For soldiers fighting in Iraq and Afghanistan, one of the biggest threats has been IEDs, or Improvised Explosive Devices. When these bombs go off, they can do enormous physical damage. But they can also cause damage to the soldier that often goes undetected.
In the series, Brain Wars, they found that "the military medical system is failing to diagnose brain injuries in troops who served in Iraq and Afghanistan, many of whom receive little or no treatment for lingering health problems."
We're beginning to learn more about the persistent debilitating effects of these brain injuries from studies of football and hockey players and other athletes involved in contact sports. These are unseen injuries. Injuries that, prior to our understanding of them, might have gotten a "shake it off, you just got your bell rung" response from a coach.
As it turns out, the military has been slow to understand the effects of these brain injuries as well.
To get a grasp of how these unseen brain injuries can affect somebody - watch this video of Sgt. Victor Medina who says, "sometimes I wonder if it would have been easier to get my leg blown off - you can see it.":
Fighting to receive treatment
Medina had to fight to get proper treatment - doctors just wanted to treat him with Tylenol.
ProPublica and NPR's Zwerdling interviewed top military medical officials and examined numerous military documents.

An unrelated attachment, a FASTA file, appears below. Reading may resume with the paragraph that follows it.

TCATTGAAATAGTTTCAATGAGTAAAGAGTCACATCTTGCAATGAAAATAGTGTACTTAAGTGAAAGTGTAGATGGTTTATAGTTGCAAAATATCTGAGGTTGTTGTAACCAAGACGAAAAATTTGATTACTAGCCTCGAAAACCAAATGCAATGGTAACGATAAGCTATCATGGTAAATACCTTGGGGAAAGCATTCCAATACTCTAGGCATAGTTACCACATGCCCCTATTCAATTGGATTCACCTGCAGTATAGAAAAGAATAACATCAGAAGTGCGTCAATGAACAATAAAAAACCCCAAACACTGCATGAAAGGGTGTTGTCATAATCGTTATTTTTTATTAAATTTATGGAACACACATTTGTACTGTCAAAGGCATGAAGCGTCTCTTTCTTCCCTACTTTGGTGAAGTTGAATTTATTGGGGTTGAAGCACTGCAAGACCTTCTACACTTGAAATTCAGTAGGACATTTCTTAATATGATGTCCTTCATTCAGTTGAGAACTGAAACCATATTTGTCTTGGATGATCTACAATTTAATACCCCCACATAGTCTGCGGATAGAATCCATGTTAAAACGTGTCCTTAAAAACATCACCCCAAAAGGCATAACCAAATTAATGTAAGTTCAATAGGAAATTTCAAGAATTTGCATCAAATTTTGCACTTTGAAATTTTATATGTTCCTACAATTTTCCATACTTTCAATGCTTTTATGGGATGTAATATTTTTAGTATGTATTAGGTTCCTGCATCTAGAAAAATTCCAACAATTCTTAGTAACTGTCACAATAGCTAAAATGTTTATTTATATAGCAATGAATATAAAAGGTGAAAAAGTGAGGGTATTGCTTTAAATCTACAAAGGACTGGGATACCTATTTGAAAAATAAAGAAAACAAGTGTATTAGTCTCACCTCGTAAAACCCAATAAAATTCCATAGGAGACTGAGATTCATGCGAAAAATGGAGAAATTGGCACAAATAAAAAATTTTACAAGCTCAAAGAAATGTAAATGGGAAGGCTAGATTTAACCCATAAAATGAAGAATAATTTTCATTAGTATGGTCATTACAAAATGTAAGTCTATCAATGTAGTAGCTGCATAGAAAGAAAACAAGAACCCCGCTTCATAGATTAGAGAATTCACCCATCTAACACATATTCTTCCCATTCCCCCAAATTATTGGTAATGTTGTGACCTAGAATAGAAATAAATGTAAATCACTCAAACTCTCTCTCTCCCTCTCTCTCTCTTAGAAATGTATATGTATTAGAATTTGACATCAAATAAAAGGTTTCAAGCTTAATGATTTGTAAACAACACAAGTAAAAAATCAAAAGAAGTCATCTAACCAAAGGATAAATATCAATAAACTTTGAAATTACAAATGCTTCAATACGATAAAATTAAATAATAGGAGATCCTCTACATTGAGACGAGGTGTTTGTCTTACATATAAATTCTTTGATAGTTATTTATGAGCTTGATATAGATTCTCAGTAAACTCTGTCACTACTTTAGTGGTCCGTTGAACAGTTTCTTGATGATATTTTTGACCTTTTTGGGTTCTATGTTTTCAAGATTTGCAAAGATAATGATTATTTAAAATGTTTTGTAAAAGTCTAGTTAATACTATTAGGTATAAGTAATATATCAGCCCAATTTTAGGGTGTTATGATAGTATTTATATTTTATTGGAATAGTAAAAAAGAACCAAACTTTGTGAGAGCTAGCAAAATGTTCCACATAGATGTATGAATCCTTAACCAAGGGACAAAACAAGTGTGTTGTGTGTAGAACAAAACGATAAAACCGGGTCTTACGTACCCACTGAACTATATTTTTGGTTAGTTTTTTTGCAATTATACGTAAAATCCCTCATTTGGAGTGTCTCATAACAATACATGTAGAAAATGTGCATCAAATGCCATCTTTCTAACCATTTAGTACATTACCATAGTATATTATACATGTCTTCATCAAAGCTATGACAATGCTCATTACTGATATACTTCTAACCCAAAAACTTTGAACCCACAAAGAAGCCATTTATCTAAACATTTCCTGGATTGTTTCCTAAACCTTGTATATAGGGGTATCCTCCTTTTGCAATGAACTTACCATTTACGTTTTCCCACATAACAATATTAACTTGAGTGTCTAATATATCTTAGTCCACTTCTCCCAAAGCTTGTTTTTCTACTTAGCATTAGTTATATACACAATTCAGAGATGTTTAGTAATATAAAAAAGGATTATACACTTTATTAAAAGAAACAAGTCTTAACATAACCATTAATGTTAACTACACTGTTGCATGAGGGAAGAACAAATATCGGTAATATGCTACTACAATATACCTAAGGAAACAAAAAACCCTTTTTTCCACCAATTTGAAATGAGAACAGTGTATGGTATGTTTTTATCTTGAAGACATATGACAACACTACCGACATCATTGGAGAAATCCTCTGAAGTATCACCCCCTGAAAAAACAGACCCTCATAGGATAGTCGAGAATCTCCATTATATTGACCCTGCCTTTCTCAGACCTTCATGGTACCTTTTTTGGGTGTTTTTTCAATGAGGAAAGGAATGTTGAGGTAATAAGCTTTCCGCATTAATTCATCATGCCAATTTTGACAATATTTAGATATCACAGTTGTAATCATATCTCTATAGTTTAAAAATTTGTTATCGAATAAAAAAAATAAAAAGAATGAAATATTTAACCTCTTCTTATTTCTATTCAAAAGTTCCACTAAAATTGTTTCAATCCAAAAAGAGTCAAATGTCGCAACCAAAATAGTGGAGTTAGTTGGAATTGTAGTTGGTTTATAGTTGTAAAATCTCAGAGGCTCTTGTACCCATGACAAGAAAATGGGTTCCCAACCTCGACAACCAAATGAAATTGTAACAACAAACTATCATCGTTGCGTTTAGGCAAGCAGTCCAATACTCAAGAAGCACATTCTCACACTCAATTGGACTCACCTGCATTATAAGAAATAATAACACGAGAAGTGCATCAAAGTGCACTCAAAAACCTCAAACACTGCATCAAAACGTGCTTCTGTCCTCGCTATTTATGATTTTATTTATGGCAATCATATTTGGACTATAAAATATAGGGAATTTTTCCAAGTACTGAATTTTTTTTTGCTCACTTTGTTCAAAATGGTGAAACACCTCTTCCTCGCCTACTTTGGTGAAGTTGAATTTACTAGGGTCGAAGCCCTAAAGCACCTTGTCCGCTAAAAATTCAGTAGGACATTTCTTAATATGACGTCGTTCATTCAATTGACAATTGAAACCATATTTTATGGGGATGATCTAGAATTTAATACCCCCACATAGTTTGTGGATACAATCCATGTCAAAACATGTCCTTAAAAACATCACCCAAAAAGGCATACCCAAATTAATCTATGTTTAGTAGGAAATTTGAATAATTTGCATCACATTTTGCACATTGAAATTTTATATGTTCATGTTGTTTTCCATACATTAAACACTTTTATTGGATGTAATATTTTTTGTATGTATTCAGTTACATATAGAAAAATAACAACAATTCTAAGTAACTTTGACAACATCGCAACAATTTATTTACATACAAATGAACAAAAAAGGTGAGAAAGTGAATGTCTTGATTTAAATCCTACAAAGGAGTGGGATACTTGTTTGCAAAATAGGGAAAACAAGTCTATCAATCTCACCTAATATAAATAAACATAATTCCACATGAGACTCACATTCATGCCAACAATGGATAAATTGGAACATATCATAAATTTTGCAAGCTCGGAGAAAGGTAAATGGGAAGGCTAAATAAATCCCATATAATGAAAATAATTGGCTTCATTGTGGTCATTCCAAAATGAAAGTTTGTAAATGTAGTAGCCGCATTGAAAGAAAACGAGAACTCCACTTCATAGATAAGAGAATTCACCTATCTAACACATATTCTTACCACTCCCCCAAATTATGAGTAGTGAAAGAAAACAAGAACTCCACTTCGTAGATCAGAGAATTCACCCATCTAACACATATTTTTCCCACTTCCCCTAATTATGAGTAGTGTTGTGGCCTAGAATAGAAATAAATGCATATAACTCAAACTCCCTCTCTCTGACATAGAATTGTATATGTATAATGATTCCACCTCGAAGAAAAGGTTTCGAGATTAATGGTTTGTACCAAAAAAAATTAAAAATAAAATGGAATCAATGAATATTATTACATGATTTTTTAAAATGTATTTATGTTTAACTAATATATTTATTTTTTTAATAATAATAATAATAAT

For its part, the military says they're working to improve diagnosing and treating traumatic brain injuries - it's a matter of "cultural transformation" they say.
But some soldiers wonder what's taking so long. From ProPublica:
Michelle Dyarman...a former major in the Army reserves, was involved in two roadside bomb attacks and a Humvee accident in Iraq in 2005.
Today, the former dean's list student struggles to read a newspaper article. She has pounding headaches. She has trouble remembering the address of the farmhouse where she grew up in the hills of central Pennsylvania.
For years, Dyarman fought with Army doctors who did not believe that she was suffering lasting effects from the blows to her head. Instead, they diagnosed her with an array of maladies from a headache syndrome to a mood disorder.
"One of the first things you learn as a soldier is that you never leave a man behind," said Dyarman, 45. "I was left behind."
NPR ran an in-depth piece by Daniel Zwerdling that chronicles the struggle of another soldier.
Iraq veteran Brock Savelkoul was medically discharged from the Army after serving three tours in Iraq.
He received a Purple Heart because of a wound to his leg, but it was the traumatic brain injury and PTSD he suffered from that led him to try to end his life. Savelkoul attempted "suicide by cop" - luckily, the police resisted:
You can listen story here.